COVID-19 and cancer
In past weeks, we have seen extraordinary efforts by cancer health professionals, seeking to do their utmost to provide care and support for patients. I would like to thank you for your commitment in the face of COVID-19 events, and for your support for people who are undergoing cancer treatment within the greater ripple of a global pandemic.
The Victorian cancer community has really stepped up and come together. Your dedication to not only reducing the spread but supporting others across the state to provide equity of care is to be admired. In particular, the unselfish commitment of our clinical staff is awe-inspiring and something we should all be grateful for.
Leadership scholarship announced
Associate Professor Ngaire Elwood, Director, BMDI Cord Blood Bank and Head, Cord Blood Stem Cell Research Lab, Murdoch Children’s Research Institute (MCRI) is this year's recipient of a $12,000 scholarship to undertake the Leading for Organisational Impact: The Looking Glass Experience program at the Melbourne Business School (MBS).
Our collaborations with Monash Partners Comprehensive Cancer Consortium (MPCCC) promote a whole of Victoria approach
Cancer alliances on both sides of the Yarra are working together to face the COVID-19 pandemic by providing support and advice to clinicians and health care services treating patients with cancer.
Monash Partners Comprehensive Cancer Consortium is strategically placed to take a lead role in the Victorian COVID-19 Cancer Taskforce and Network (VCCN) initiative launched last week, by linking in its expansive network of leading cancer healthcare professionals and providing expertise from across the MPCCC partnership which includes the Monash Partners Academic Health Science Centre and the Southern Melbourne Integrated Cancer Service.
Extensive resources for clinical trials professionals
Clinical trial participation can extend and improve a patient’s quality-of-life. Trials provide patients with the opportunity to access new treatments, therapies and technologies.
However, regional patients face several barriers to access clinical trials, including time, cost and social disruption.
Clinical trial design in an oncological context
Dr Robert Mahar is a postdoctoral biostatistician who splits his time between the University of Melbourne, School of Population and Global Health and the Victorian Comprehensive Cancer Centre.
Along with medical oncologists based at St Vincent’s Hospital, Associate Professor Sue-Anne McLachlan and Dr Melissa Moore, Dr Mahar is supervising Dr Wei Hong, a medical oncologist who is undertaking a PhD to explore how to better use and understand Bayesian clinical trial designs in an oncological context.
New subject Supportive Care and Palliative Care
At the end of Term 1 2020, there are 122 students immersed in the Master of Cancer Sciences program developed by University of Melbourne and the VCCC.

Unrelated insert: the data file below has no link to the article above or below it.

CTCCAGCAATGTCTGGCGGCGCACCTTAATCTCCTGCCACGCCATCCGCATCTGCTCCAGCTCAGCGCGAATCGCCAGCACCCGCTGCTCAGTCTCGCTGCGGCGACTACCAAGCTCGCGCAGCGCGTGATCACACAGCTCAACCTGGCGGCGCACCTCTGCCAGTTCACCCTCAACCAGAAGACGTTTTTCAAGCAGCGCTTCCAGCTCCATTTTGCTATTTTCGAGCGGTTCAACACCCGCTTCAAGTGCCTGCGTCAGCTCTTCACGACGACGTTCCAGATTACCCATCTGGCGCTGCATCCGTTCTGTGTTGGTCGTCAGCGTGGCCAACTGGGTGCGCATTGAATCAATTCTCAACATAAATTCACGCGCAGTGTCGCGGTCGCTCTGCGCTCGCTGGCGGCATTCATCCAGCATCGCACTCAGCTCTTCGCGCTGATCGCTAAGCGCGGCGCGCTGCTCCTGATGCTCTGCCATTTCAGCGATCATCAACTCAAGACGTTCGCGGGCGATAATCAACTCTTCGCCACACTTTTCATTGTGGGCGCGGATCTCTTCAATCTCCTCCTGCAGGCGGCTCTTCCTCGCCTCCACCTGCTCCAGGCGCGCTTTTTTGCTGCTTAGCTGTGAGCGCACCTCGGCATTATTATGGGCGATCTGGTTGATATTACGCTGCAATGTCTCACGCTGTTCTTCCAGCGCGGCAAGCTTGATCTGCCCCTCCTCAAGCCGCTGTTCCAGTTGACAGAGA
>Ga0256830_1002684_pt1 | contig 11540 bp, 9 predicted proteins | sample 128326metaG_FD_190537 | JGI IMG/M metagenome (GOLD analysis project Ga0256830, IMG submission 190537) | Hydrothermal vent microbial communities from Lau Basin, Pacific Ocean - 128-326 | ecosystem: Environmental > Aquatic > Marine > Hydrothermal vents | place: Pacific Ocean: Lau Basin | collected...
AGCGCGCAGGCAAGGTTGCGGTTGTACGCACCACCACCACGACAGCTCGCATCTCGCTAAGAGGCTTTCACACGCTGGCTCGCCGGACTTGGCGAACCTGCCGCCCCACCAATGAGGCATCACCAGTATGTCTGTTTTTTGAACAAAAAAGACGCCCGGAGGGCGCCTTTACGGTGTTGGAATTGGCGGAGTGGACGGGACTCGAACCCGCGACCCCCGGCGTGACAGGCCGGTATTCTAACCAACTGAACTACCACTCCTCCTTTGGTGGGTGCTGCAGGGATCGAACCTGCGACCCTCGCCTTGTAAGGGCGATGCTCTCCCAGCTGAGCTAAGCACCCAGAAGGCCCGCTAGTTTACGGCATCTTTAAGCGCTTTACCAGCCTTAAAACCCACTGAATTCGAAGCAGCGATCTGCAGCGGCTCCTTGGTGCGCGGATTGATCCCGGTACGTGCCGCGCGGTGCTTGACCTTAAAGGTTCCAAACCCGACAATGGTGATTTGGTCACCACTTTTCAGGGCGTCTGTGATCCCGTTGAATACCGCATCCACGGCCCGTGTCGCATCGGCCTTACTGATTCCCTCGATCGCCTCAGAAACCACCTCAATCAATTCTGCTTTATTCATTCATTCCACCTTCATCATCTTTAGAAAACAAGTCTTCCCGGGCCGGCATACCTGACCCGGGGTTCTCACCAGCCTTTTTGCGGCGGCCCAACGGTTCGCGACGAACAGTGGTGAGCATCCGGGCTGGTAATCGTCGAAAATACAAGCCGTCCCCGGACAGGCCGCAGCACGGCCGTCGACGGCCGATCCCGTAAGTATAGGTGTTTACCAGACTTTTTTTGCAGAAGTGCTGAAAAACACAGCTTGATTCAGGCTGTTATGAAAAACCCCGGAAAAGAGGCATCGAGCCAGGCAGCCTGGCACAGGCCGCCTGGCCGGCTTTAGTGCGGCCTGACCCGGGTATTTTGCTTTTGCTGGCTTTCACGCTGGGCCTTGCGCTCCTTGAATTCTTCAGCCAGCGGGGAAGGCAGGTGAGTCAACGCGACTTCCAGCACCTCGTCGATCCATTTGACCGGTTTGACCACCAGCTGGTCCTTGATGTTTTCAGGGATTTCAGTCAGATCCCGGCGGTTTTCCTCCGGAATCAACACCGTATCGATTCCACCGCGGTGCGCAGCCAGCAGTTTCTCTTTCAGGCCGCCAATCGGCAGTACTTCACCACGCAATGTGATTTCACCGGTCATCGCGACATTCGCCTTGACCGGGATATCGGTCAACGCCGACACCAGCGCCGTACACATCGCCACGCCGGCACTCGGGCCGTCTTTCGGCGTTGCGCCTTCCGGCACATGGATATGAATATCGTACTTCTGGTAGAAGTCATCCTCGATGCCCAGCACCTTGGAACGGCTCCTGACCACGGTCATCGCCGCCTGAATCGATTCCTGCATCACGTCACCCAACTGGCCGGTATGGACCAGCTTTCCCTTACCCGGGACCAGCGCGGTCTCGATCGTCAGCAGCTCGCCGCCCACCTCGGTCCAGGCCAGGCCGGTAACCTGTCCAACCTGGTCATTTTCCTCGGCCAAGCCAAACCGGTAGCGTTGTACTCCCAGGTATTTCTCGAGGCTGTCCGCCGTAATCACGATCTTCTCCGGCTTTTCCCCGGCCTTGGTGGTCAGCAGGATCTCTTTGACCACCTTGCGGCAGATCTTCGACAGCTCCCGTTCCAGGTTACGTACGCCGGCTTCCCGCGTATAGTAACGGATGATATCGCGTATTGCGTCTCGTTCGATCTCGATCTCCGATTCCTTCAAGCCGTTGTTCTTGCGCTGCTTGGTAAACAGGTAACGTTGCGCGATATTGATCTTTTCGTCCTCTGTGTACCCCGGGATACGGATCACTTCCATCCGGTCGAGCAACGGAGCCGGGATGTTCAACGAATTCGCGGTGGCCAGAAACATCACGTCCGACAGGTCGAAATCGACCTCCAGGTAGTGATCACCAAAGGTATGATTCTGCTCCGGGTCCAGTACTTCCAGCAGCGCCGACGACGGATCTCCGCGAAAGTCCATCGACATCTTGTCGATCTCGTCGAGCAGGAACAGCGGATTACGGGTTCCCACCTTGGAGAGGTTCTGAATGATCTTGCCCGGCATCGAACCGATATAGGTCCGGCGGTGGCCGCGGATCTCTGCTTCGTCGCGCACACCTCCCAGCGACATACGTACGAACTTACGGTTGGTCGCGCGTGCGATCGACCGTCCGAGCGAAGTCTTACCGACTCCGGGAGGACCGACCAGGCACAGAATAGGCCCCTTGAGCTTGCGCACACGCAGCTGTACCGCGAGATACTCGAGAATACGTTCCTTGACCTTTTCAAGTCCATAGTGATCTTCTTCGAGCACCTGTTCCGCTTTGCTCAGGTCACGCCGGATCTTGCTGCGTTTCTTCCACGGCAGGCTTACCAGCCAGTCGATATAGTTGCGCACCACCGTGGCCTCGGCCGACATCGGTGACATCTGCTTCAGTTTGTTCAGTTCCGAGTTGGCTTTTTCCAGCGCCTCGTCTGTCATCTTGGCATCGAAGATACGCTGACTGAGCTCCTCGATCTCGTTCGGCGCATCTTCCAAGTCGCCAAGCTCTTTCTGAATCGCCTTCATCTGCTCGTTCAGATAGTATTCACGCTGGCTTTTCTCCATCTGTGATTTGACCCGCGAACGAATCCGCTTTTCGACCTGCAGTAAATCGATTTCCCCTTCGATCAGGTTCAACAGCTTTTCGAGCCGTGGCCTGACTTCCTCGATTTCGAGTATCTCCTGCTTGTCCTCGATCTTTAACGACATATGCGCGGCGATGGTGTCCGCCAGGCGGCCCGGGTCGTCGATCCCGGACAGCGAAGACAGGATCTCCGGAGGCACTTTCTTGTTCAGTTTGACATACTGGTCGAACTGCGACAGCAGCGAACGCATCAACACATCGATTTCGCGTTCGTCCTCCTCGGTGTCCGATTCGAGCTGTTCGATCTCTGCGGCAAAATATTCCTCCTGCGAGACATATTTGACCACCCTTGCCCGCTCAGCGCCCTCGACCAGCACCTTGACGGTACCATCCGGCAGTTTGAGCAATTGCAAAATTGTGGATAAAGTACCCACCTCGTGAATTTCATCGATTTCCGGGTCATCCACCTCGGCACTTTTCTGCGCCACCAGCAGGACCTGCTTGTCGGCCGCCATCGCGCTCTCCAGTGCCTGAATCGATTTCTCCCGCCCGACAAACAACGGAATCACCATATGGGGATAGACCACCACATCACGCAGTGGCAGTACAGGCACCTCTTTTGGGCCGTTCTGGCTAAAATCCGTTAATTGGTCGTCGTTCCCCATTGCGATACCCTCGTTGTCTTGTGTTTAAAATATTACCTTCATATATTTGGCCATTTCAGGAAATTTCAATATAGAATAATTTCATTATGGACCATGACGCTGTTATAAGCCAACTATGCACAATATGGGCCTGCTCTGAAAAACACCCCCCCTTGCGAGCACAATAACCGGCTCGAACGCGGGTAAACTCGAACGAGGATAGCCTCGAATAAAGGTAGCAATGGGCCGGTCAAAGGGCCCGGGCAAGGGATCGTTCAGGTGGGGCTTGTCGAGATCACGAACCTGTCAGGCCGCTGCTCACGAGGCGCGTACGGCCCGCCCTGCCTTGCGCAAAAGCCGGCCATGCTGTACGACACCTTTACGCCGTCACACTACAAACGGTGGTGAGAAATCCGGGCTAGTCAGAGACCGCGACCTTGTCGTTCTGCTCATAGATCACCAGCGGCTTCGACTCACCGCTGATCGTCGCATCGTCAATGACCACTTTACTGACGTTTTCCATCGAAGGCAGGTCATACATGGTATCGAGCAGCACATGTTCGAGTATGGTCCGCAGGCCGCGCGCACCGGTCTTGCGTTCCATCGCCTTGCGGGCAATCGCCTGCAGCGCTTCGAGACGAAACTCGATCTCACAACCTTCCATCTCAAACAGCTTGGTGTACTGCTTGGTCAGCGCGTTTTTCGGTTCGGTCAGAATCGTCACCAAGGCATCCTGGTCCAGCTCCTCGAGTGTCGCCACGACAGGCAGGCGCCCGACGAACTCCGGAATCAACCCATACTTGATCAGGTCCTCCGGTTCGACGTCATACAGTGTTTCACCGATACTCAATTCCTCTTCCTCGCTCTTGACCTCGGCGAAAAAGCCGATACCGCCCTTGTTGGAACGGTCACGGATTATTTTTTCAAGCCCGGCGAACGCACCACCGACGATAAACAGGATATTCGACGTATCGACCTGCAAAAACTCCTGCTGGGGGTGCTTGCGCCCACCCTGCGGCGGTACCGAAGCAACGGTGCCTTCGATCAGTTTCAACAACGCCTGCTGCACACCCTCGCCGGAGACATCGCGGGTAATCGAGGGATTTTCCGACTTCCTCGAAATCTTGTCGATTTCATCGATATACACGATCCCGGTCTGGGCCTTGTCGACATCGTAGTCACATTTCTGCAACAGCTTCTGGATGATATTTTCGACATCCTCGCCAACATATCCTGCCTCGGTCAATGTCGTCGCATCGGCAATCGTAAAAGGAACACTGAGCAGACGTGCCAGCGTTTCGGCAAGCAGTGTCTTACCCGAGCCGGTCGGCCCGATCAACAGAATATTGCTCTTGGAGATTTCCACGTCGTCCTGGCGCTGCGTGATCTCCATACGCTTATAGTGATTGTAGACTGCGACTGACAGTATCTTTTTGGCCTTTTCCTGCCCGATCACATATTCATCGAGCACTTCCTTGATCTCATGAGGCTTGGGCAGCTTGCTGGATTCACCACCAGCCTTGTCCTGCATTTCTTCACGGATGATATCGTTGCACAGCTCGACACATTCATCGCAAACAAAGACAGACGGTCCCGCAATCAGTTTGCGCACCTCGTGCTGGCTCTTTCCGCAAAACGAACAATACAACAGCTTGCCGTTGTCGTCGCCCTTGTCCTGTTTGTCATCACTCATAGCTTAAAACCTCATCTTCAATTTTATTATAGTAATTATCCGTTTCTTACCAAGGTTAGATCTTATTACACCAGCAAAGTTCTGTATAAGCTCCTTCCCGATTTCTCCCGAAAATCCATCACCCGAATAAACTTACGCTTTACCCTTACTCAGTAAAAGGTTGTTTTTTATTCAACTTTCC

Term 2 will get underway on 20 April showcasing a new subject in the Masters suite: Supportive Care and Palliative Care. The subject takes into account the importance of communication skills in this area and incorporates a Peter MacCallum Cancer Centre Communications Program developed by course convenor Dr David Kok and clinical psychologist Justine Diggins.
Add your voice to survey
The Primary Care Collaborative Cancer Clinical Trials Group (PC4) is based at the University of Melbourne Centre for Cancer Research (UMCCR).
The group is funded by Cancer Australia to help develop new clinical trials focused on the role of primary care across the cancer care continuum. They support research into cancer prevention, diagnosis, survivorship and palliative care.
Victorian COVID-19 Cancer Network
The COVID-19 pandemic has required adaptation and innovation on a number of fronts to ensure optimal healthcare for all during the COVID-19 pandemic. This is particularly so in the care of patients with cancer. The Victorian Comprehensive Cancer Centre alliance and Monash Partners Comprehensive Cancer Consortium (MPCCC) have joined forces to tap into the collective expertise of the cancer workforce throughout Victoria.
Picchi Award 2020 – applications now open
In 2019, VCCC and the University of Melbourne undertook a study to learn how small grant funding might facilitate early career development of cancer researchers - hoping to understand whether there is evidence that small philanthropic funds play a role in supporting flourishing careers in cancer research. Initial results have shown the importance of opportunities being available; collaboration and networks, and that there is an impact which is notable for small grants… and a genuine value in philanthropic funds.
Lowering the age eligibility of relevant adult cancer trials
Australia’s Therapeutic Goods Administration (TGA) has adopted the US Food and Drug Administration’s (FDA) guidance for including adolescents and young adults (AYA, 15-25 years) into adult cancer clinical trials.
Almost all cancer clinical trials open for recruitment in an adult care setting have an age eligibility of 18 years or greater. Adolescents can develop adult-type cancers but are often excluded from participation in such trials based on age.